The future of our workplaces is changing. For years now it has been trending in a connected, networked, experience-oriented direction. In days past, workers came into their buildings in the morning, accessed with a physical key or keycard, and left in the evening. But that narrative is changing. Fueled by the pandemic, advanced services like touchless access, desk booking, and on-site staff make the future workplace anything but traditional.
As real estate commentators we talk at length about what this workplace transformation looks like, from challenges executing it to opportunities to enhance it. But less often do these conversations consider whether the various amenities, services, and perks that modern buildings come with are provided by the employing firm (i.e. the occupier) or by the landlord.
The distinction is an important one. While both landlords and occupiers both work to promote employee experience, neither party can fully control tenant experience by themselves. Think about it: a landlord who wants to implement a neighborhood rewards program without the input and participation of tenant businesses might wind up featuring discounts for businesses that the employers of occupiers aren’t interested in. And a tenant who hopes to introduce touchless access without coordinating with their landlord will only be able to create a touchless experience in their individual suite and the spaces within it. In both of these cases, tenant experience will invariably fall short of what it could be.
In steps technology. A number of tech companies have sprung up to offer platforms designed specifically to improve tenant experience (TEx). Most of these platforms use mobile apps to help employees connect with their offices, buildings, and communities. But as we discuss in our newest report, where we uncover all the services TEx platforms typically offer, and explore how landlords can use these and other technologies to improve the quality of their tenant experience, the platform itself is only one part of the experience equation. Other elements are under the control of other decision makers, yet it’s the total of all of them that adds up to the experience of each individual occupier.
For landlords looking to upgrade their tenant experience game, or tenant firms looking to keep employees longer, a tenant experience platform can be a great way to offer a wide range of different services and amenities all at once. But simply subscribing to a platform is not enough. Whether you’re a landlord or an occupier, there are many other areas of experience that are outside of your ability to really control. Consequently, landlords and occupiers must take it on themselves to make sure that the tenant experience plans and platforms that they are looking to implement line up with the TEx plans of their partner, whether landlord or occupier. And since most occupiers are probably going to be busy with their core business processes, whatever they may be, the reality is that this responsibility will more than likely fall on the shoulders of the landlord, whose primary job is, after all, providing space.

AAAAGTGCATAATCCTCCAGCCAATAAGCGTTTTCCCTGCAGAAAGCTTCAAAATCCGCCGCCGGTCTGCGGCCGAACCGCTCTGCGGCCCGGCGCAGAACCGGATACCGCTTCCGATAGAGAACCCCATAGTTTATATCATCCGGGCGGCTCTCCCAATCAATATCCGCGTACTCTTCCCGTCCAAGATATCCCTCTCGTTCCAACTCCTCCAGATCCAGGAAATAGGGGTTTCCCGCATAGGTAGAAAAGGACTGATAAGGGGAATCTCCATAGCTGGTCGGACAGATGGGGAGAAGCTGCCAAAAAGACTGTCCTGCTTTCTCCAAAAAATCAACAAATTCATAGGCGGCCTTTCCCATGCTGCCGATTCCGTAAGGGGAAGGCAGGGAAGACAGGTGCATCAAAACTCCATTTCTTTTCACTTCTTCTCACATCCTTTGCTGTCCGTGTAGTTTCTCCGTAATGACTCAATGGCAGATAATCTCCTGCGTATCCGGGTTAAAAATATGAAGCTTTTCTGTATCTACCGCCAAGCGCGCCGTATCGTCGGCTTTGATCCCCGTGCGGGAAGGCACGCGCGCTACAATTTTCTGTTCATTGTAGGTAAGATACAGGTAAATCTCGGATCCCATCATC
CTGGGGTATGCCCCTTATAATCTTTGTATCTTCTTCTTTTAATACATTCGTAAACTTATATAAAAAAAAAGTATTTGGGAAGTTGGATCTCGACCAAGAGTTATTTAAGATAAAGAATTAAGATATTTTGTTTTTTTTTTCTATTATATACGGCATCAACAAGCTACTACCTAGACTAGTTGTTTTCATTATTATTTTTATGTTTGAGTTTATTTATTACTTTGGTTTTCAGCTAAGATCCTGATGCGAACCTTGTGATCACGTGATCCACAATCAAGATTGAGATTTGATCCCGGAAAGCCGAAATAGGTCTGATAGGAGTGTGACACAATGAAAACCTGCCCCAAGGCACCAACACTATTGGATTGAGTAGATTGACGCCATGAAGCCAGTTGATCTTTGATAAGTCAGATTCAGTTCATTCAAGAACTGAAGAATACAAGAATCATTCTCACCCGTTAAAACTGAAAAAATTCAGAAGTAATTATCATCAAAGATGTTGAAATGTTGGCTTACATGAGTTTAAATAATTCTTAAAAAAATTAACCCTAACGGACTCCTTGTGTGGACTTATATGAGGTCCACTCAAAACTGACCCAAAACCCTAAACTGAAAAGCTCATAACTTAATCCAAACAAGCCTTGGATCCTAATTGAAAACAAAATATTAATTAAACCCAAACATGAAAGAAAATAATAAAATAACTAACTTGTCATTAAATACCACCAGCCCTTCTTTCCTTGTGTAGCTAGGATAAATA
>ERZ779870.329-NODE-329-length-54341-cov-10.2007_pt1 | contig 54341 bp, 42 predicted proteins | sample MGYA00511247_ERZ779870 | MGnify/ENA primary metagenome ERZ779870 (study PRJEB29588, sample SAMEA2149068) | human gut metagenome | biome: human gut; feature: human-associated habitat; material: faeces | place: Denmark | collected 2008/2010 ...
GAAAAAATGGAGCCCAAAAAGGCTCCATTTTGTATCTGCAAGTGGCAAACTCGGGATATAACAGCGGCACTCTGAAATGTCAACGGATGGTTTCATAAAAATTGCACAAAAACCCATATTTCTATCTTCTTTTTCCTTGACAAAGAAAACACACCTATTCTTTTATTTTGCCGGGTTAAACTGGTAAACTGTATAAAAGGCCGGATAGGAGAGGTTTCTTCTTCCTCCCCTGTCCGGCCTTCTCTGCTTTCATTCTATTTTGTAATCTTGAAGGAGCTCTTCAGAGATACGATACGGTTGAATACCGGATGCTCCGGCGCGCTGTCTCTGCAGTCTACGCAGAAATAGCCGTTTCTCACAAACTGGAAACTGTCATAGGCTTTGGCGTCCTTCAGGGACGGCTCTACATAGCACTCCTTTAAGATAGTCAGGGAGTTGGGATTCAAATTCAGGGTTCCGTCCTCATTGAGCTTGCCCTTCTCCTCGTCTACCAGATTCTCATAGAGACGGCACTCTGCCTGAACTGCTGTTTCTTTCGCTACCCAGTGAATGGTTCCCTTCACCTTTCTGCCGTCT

The good news is conversations about perks and amenities should be easy ones to have. Unlike discussions of lease terms or pandemic-era rent payment, office services and amenities are typically nothing but good news for everyone involved. Consequently, it shouldn’t be too hard for landlords to get input and buy-in from their tenants here. Who doesn’t want to talk about all the cool perks and fun amenities they want?
But the hard part is trying to understand exactly what people want from their tenant experience technology. The relationship with work varies depending on the organization and the individual. While some people may want events and networking others might just want to do their work and go home. Tenant experience apps need to be as flexible as the opinions around them are diverse. There are two ways to understand what is wanted from a workplace experience platform. The first, most obvious way is to ask them. Surveys and interviews can help put valuable context around workers’ wants and needs. This usually needs to come from the occupiers themselves.
Sometimes people don’t know what they want until they have it. This leads us to the other important method for understanding what parts of the workplace are most important to creating a good experience: studying what people do. The ways that workers use a building or engage with an app will help explain what problems need to be solved. If the access control feature isn’t being used then maybe workers are less worried about touchless entry. If conference rooms have little to no vacancy then more meeting room space might be necessary. If people are not coming to the community ice cream social then maybe it’s best to just stick to work related tools. These insights have to come from the building management and from the apps themselves.
For office experience to improve both the landlords and the occupiers must be involved in the process. Tenant experience apps have become a collaboration tool of sorts for these two often disjointed parties. By providing a common way to interact with end users and sharing important information about a building’s use, TEx technology is bridging the divide between lessor and lessee. Who is responsible for the experience that a building creates? Everyone. Now, we finally have some tools to help all of the parties involved start working together.